The Missing Factor: The Key Component Overlooked By Startup Ecosystems And Innovation Strategies
Across the globe, it is now a trend of sorts to establish and support startup ecosystems and programs, from co-working spaces to startup accelerators, all with an aim to grow entrepreneurship and innovation ecosystems. These ecosystems and programs, based on supporting startups from ideation to execution through the development of proof of concept (POC) and minimum viable products (MVP), correctly highlight the importance of entrepreneurship in advancing our economies. Indeed, some of these are essential when we consider a myriad of industries that are going obsolete, fading or failing.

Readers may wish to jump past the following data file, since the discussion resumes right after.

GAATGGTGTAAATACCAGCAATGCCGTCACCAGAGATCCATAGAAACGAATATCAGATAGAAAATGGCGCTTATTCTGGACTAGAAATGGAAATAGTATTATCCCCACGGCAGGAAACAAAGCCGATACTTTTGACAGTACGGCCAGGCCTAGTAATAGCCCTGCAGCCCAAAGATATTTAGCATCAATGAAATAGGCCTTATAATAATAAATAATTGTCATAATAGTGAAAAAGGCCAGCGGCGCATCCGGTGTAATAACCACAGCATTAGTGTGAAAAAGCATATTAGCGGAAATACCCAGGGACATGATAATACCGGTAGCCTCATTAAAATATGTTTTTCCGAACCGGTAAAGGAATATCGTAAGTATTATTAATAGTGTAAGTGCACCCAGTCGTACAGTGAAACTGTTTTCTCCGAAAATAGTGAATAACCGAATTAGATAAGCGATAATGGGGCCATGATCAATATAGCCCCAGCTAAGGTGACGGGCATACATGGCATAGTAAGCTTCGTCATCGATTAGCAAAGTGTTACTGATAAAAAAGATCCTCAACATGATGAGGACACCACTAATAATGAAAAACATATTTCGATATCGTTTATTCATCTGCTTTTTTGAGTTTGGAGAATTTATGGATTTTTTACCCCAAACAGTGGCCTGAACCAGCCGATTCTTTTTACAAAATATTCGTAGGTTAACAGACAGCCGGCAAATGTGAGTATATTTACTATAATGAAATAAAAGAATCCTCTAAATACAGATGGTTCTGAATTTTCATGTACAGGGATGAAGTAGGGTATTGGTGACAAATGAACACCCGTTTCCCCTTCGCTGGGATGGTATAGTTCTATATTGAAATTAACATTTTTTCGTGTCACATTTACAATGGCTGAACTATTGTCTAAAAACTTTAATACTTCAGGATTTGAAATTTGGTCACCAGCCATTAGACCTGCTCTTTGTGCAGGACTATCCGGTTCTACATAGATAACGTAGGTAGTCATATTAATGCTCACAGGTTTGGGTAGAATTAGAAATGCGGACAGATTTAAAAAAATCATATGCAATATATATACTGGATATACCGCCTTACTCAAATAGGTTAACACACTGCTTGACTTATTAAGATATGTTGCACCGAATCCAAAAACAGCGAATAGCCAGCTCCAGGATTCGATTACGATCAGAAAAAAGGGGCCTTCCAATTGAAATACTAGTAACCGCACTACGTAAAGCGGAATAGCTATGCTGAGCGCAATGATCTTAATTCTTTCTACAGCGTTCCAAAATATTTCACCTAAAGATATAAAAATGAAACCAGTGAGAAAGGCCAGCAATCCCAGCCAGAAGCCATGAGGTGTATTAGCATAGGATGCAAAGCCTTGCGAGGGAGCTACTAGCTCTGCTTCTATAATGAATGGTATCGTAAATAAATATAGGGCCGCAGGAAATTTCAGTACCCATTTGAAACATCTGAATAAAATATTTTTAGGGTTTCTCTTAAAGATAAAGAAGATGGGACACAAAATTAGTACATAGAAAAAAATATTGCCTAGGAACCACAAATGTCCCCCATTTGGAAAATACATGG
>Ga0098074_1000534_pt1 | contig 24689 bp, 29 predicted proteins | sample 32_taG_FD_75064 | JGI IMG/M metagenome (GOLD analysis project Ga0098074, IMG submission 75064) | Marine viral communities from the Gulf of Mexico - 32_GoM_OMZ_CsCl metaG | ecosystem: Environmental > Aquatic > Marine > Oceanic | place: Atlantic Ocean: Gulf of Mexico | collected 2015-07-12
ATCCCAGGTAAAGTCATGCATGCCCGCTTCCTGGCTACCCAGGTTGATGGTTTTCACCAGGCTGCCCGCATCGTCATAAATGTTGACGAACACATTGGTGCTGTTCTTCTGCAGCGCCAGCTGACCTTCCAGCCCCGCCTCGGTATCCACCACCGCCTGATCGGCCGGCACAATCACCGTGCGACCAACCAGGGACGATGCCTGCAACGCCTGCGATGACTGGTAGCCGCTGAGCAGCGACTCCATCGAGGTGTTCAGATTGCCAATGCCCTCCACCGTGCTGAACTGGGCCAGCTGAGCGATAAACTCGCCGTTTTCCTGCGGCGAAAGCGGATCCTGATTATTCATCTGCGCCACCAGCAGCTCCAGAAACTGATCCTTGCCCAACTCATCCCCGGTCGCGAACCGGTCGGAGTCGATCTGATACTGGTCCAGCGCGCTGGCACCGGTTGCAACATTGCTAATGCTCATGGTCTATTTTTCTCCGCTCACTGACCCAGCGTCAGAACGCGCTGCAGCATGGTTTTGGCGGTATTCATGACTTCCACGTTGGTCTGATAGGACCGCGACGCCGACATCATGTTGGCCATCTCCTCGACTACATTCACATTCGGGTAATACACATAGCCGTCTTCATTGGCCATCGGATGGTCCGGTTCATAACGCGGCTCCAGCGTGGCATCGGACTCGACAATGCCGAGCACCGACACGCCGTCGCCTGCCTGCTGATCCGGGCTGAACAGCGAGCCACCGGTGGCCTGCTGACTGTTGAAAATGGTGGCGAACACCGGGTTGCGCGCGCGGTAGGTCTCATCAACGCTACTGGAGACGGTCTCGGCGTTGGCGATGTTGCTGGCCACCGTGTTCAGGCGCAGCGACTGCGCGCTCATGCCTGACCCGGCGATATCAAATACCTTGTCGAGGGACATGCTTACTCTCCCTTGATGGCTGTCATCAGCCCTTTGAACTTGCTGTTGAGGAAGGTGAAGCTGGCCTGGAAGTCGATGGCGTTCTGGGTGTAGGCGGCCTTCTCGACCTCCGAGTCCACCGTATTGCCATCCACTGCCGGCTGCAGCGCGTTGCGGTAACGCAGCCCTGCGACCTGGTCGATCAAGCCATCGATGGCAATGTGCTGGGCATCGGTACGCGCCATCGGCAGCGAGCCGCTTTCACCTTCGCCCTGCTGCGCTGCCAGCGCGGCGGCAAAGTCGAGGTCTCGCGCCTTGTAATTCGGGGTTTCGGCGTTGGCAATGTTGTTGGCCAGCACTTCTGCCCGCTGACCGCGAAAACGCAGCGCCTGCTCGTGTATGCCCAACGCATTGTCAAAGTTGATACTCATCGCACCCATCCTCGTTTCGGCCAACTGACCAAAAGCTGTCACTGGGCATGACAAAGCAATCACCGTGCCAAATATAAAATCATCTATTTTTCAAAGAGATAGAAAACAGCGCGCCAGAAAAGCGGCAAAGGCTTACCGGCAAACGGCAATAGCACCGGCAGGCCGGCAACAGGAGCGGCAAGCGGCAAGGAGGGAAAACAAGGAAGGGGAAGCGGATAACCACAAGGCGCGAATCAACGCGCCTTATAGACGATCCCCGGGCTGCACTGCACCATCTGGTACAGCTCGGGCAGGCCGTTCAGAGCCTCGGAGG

Startups start small, but they soon begin contributing significantly to economic growth. Not only do they create more employment opportunities and improve employment patterns as they grow (as in the case of Google), but more importantly, their innovative solutions inject vitality to real problems they are solving. Benchmarking startup ecosystems in the US, Dane Stangler, a research manager at the Kauffman Foundation, notes that there are about 500,000 new businesses created annually in the US, all of which help maintain a total of two million startups- at 30%, there are more of them than any other type of company, and between 48% to 50% of startups survive to their fifth year. If you net out job turnover, each startup creates about two net new jobs every year. Companies less than one year old have created an average of 1.5 million jobs per year over the past three decades.